Throughout all of the books I have read during these last several months, through all the videos I have watched and all of the Scripture I have memorized, throughout all of the discussions of which I have been a part and all of the evangelistic experiences I have forced myself to experience, the constant theme of following Christ’s Commission and answering the push of the Holy Spirit pervades.
Four practical evangelistic duties that my wife and I both can take on stood out to me specifically during this course. First, as I was reading through Family to Family, I could not get past the brief, one line suggestion of adopting a foreign student. As my wife and I both are pursuing a job in the state university’s international department, and as we both have studied abroad, we feel a deep connection with foreign students and have, since I read the book, begun discussing how we can make one or several of these students part of our lives with the intent of reaching them for Christ.
Another practical duty we would like to take on as a result of the things I have learned in this class is to get involved in the youth drama program at the church we attend (162). With my background experience in writing and acting, I believe I could do well in developing deep, effective and even humorous drama which we could use for evangelistic purposes. Understanding the time, effort and money such an undertaking would require, I would approach this plan delicately. However, as I continue to research this option, I believe the Lord will either open or close this door for me and my wife.
Thirdly, and a bit more big-picture, my wife and I are planning to one day return to Asia as missionaries. So far, our goal has been to complete our graduate education so that we can arrive there with a better opportunity to get good jobs in a university there, since we would prefer to remain tentmakers. However, we understand that the Lord can bless us no matter what our financial situation might be, so we need to trust His guidance and continue following His lead as we pray over our future. In the meantime, we can and will continue to befriend the local Asian people groups in our town here in Wisconsin, as few as there are, and trust God to develop His plan as we continue to serve Him one day at a time. If we could discover a way to cover our costs, and if we could be certain that graduate school online over international borders is a viable option, we would consider such a move back overseas more closely.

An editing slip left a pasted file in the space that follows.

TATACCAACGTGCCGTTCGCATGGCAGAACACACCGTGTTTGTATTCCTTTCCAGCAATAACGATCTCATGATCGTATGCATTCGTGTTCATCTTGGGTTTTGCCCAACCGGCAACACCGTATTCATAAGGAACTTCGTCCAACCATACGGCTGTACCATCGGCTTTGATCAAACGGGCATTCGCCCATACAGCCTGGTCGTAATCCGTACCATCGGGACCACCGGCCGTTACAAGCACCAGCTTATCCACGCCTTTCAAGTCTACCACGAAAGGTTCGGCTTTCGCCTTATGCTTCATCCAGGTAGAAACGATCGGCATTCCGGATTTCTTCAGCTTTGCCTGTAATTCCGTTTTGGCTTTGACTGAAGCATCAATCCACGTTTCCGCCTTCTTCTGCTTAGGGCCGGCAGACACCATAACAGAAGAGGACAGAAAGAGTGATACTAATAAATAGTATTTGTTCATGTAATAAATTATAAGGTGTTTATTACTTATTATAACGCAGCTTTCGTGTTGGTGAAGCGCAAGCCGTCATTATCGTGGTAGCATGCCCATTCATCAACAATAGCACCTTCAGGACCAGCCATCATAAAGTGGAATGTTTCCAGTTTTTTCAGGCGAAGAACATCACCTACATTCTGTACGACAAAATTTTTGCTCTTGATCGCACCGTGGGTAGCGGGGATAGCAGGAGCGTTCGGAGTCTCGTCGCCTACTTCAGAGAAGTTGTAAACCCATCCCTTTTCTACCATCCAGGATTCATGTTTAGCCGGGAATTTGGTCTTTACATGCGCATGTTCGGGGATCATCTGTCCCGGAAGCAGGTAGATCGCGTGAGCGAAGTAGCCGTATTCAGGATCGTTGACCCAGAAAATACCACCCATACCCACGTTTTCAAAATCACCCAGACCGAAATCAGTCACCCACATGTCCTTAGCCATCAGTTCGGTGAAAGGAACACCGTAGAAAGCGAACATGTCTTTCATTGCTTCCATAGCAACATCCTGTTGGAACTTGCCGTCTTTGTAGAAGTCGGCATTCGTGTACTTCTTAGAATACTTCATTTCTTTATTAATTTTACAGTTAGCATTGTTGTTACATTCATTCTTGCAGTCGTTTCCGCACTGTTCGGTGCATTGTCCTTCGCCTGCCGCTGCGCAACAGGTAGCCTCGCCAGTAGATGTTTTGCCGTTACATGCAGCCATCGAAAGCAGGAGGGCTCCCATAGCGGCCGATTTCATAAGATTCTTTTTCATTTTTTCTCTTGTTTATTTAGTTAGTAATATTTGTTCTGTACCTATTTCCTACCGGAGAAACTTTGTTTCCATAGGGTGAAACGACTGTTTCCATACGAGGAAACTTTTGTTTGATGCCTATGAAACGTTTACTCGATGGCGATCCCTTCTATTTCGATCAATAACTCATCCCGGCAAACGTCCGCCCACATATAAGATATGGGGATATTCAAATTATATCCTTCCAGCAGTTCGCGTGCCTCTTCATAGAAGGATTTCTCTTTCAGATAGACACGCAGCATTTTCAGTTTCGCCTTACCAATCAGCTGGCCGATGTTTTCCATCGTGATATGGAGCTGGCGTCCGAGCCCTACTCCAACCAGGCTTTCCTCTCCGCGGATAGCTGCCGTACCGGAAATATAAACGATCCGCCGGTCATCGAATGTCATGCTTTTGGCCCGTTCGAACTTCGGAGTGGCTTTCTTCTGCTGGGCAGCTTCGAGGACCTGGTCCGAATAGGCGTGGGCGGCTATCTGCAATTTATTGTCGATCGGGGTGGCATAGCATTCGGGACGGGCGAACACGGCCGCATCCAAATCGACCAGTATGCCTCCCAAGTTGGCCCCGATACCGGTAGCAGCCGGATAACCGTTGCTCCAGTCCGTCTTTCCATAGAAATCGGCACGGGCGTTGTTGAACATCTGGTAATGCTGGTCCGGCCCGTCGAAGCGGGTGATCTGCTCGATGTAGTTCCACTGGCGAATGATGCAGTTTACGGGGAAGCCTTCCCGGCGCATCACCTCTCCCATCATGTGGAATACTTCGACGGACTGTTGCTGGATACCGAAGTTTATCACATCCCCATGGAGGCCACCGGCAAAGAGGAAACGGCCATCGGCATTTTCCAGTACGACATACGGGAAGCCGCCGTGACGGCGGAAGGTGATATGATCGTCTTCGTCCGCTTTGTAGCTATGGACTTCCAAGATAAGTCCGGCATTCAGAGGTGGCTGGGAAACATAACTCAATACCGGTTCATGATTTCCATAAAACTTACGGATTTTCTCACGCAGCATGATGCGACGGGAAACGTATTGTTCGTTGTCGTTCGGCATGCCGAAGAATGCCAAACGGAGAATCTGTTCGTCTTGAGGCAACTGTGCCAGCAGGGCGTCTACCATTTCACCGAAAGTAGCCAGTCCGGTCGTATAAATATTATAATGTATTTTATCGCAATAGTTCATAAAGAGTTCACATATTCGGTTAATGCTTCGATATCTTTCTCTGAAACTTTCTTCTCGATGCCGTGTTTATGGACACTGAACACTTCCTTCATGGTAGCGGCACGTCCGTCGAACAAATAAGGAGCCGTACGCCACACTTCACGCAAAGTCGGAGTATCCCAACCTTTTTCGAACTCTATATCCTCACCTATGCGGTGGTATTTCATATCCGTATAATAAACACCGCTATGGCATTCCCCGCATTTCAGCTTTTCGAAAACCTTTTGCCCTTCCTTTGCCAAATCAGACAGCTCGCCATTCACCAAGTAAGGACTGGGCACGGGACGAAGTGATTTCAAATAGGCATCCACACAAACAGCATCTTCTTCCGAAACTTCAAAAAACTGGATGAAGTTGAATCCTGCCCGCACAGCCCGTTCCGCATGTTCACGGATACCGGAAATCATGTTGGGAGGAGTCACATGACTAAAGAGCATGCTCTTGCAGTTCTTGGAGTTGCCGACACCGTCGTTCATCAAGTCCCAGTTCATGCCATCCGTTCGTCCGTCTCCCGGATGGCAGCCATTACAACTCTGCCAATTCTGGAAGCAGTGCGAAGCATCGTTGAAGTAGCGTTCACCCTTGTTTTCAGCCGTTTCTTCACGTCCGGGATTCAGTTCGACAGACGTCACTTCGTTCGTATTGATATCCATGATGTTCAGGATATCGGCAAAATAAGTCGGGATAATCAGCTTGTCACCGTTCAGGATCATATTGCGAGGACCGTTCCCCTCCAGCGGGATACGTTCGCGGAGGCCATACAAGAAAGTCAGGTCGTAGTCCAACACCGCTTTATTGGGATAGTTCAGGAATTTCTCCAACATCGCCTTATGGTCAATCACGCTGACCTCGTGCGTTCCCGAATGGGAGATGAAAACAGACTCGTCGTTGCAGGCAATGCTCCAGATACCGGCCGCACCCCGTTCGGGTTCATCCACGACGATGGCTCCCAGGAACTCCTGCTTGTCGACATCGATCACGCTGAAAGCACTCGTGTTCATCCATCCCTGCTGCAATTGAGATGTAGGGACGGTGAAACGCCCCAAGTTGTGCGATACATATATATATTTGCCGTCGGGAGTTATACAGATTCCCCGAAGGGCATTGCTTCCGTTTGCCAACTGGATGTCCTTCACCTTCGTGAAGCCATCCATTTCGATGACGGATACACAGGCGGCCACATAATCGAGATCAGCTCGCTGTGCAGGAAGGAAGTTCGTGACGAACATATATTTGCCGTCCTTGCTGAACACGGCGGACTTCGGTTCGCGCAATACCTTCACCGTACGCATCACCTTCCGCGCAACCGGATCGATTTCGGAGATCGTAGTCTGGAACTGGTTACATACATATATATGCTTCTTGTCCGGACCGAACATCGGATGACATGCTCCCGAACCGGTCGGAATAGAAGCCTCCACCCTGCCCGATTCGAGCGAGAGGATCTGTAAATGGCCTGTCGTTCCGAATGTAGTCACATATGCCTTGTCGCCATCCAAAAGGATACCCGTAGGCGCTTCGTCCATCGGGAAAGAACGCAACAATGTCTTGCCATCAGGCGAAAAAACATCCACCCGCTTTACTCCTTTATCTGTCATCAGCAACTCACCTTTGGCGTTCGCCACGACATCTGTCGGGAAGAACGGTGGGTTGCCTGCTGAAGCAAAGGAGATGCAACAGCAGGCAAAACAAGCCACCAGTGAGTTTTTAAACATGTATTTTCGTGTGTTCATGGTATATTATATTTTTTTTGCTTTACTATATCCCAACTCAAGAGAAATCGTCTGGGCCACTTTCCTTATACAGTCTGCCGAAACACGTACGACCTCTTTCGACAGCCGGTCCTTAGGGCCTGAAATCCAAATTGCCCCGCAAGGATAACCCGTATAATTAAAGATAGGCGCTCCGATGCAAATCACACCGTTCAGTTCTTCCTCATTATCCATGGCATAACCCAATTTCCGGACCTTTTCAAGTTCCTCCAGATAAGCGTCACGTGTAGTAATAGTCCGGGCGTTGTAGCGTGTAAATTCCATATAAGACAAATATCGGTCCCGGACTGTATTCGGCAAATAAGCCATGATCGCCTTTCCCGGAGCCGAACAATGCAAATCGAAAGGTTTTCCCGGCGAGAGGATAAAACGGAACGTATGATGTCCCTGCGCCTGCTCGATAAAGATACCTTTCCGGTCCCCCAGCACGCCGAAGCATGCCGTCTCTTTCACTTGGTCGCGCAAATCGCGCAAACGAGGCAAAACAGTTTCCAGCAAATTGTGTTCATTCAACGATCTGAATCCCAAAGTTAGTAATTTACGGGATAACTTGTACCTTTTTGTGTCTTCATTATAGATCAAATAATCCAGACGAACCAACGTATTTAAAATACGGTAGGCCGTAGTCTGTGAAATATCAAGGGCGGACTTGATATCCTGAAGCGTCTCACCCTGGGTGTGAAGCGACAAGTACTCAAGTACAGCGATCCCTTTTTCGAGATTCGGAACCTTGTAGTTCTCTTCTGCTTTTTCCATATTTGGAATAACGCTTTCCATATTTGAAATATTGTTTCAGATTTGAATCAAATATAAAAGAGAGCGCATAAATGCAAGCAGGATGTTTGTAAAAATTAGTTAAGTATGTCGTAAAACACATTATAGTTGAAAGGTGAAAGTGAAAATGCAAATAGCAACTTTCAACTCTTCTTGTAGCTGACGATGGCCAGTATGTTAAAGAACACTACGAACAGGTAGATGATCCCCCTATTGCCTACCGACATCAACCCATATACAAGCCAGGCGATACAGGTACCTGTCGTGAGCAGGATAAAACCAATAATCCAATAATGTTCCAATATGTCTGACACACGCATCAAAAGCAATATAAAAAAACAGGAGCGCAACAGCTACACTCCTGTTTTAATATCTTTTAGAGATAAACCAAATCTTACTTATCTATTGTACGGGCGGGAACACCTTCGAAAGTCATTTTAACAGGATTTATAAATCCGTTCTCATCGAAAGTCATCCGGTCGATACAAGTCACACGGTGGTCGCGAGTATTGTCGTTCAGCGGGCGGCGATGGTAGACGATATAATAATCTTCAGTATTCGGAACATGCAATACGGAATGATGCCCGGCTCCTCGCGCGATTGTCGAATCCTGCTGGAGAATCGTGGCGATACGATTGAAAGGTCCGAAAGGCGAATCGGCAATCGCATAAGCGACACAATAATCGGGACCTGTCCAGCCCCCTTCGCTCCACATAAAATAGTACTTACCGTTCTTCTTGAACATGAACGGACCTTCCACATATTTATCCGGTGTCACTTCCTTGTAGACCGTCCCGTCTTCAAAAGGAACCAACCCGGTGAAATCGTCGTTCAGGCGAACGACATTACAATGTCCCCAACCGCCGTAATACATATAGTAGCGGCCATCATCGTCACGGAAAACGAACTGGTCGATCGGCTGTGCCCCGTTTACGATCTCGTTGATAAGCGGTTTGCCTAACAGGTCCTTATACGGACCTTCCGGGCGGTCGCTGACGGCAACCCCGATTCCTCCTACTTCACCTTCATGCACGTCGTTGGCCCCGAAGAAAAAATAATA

Finally, in the realm of moving to Asia as missionaries, another goal we have is to plant a church over there (178). As I have mentioned in several of my papers already, my student, Judy (who recently accepted Christ) has still been unable to find fellow believers in her city of about 5 million. While I am certain there are plenty there, I do not doubt the dire need for more churches in her city, and in all cities there. It pains me to think of this new believer alone in a sea of people, afraid to ask those she passes if they, too, know Jesus. I wish I could share with her all that I have learned so that she, too, could go out and evangelize and, rather than trying to find other believers, she could make her own. I am encouraging her to be bold as I disciple her, I just believe it will take some time.
God has gifted me with so many things, things I do not deserve. And I continue to try and find ways to use those gifts for Him, like writing Christian books for children, forming Christian Bible studies for people who do not have regular access to the internet and discipling those I have had the privilege to lead to the Lord. I try not to focus on the trials He has brought into my life over the last two years, but instead focus on what He is teaching me through them and see the power of His wisdom in my life. For as Alvin Reid echoes Job’s concluding thoughts in Job 42:5, “When you have seen the fire of God fall, even briefly, you are never the same” (98).